Agadir and surroundings. Taroudant.
Eighty kilometers from Agadir is the old Berber city of Taroudant, which is more than a thousand years old. In the time of the Almoravids, in 1056, Taroudant was the capital. During the time of the Saadis, in 1520, it was also the capital; at that time, the town was at the crossroads of caravan routes and was thriving, selling sugar cane, rice, and cotton; walls were built to strengthen the city, which did not save it in the 17th century from Sultan Moulay Ismail, who massacred half of it. During the French colonization Taroudant did not attract the attention of the French and for many years remained a provincial town of Morocco, which has preserved its original architecture and ancient color, for centuries, nothing has changed here. The city is called the “little Marakech”.
We took the STM bus from the Agadir bus station and bought round trip tickets the day before departure for 70 dirhams per person. The buses run conveniently: at 9 a.m. there and at 5 p.m. back.
The city is divided into Berber and Arab parts. The whole city is inside the fortress walls. The bus is comfortable and air-conditioned, and it drives to the gate on the Berber side.
We wandered through the streets, went to the bazaar, bought nothing,
We decided to take a cab to go 36 kilometers away to the ruins of the Tout Fortress, where they filmed the familiar to many Brynner’s “Ali Baba and the Forty Thieves.
Cabs stand where the buses do – in front of the city gates. Here began our adventures. The Moroccans have to have a “scam”. We are two couples, the cab driver doesn’t talk to us, he talks to us and takes all who want a ride in the cab. We ask him for a price. Knowing these deceivers, we took out a piece of paper and a pen and asked him three times if he was telling us the exact price for the return trip. All right, let’s go. We arrive at some small village, the cab driver asks for money and is about to leave.
– Hi, we had a round trip deal, and he says, “I didn’t make a deal. – But we asked you, too. – And I didn’t get it. And this old geezer comes running up: Are you going to the ruins? Let me take you. – We’ll go by ourselves. – You can’t go by yourself, they won’t let you in, you have to go with a guide, I’m your guide. – How long is the walk? – Three kilometers, not long. – Is it in this heat, in the open countryside? No way, no way.
Let’s go back before our cab driver leaves. We arrived back at the gate on the Arab side of the city, paid him what we had agreed, and he got very offended. We threatened each other with the police and that was the end of it, but it turned out we were only staying for a while.
And we went to see this Arab side of town, which was much more decent than the Berber area.
We emerged from the gate to the square, where a cab wagon with passengers stood lonely.
On a nearby street, we took the same wagon for an hour and drove all over town.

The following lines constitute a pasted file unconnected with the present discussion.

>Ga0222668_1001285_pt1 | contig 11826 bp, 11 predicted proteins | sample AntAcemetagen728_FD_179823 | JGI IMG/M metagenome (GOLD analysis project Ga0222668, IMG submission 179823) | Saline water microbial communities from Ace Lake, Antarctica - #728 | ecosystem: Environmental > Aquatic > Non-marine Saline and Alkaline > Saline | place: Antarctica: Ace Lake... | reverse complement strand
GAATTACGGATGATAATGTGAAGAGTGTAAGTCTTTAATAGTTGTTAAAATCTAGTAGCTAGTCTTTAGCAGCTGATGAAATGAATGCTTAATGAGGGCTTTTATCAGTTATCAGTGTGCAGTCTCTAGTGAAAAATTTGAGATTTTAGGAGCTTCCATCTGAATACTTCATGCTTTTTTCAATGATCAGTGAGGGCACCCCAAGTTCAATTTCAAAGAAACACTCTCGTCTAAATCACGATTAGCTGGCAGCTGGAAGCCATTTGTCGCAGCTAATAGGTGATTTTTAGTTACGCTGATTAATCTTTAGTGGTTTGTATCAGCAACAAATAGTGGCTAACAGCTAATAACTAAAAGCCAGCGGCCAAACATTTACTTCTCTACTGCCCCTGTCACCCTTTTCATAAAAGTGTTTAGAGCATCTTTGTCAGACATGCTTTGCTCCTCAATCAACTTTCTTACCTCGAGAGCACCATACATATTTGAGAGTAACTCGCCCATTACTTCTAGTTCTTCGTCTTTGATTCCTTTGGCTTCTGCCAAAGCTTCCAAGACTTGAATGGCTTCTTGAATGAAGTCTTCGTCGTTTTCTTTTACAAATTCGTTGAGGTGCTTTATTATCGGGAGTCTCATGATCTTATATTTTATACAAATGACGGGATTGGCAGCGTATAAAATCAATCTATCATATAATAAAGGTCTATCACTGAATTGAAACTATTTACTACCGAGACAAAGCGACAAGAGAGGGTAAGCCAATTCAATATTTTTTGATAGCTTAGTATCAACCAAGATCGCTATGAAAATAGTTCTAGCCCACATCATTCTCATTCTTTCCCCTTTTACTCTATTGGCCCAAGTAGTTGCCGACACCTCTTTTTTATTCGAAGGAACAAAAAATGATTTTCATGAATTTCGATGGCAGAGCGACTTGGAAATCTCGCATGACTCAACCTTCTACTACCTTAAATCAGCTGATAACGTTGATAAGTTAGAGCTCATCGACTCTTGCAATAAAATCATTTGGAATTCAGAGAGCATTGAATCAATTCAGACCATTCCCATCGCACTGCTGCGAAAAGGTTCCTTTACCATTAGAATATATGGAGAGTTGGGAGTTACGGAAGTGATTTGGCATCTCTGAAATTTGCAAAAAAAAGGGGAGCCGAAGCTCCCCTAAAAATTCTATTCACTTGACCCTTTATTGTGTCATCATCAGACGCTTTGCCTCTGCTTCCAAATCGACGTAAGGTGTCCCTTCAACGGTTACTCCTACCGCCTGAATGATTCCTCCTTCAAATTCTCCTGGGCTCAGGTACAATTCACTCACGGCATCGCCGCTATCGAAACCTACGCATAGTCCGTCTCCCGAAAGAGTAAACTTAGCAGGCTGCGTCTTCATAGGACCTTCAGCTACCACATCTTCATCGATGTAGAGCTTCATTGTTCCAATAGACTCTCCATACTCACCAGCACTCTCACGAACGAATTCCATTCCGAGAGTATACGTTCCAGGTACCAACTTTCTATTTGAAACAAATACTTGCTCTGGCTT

The driver actively told us in French about Taroudant, showed us all the sights, and was very friendly. It’s a pity we don’t know French. But we listened carefully, and we understood all the names and sights, which sound the same in all languages.) He brought us closer to the bus stop on the Berber side, we paid “on the meter” – as expected, he whined a little that he had a large family, we should add some money, but we cheerfully told him that he had a happy day – not a single tourist in town, he was lucky to meet us, he agreed, and parted on that.
We took a tour of Tarudant, sat down at the bus stop and after a while, our cab driver and a policeman approached us. As it turned out, the bus is late and the long argument with the police begins. The police want to make money too, of course, as the town is not a big tourist destination and their people are more important than the tourists from other towns. We got tired of talking and arguing so we paid the missing dirhams, the sum was not terrible and we parted with the police smiling.
Finally our bus pulls up and we leave for Agadir, satiated with Moroccan exoticism. It’s so nice to be in a cool bus with clean windows! You should travel by bus, no worries, you go, you look around from top to bottom and there are no “divorces”. On the way we saw a lot of interesting and also uninteresting – the garbage near towns is full, especially the Berber areas, they do not have visible dumps and garbage processing plants, wind drives wrappers from bump to bump. And goats and sheep wander among them.
But here we pass the town of Inezgan, which is next to Agadir, almost merging with it. There are many new buildings here, but there is also an old market.
Standing in front of the traffic lights it was interesting to observe the life of the natives.
And in Agadir itself, in the evenings, local people come to the beach, and along the promenade “lazy herds of people and wives and children wander,” as well as vendors, well, and, of course, tourists, all walking or sitting, looking at passersby.
“The wind walks naughtily, the surf rustles in the waves,” with everyone else. Young people play soccer close to the water, and a large beach is nearby.
In addition, “the peaks of the mountains adorn the heavenly expanse; they converse with the waves” in the distance.
Moroccans are not evil in themselves, with an eastern mentality – benevolent, but they have it in their blood – to extort money from everyone around, even if you have done a penny, and even not done, then still pay and more. It is not fair, they do not work hard and demand money. So they will live like thousands of years ago, without changing morals, fashion, lifestyle, not knowing progress.
The trip is not boring, the Moroccans will not let you get bored, the experience is unforgettable, the local color is unique (and thank God it’s unique). It was interesting to dive into the past of this dusty world.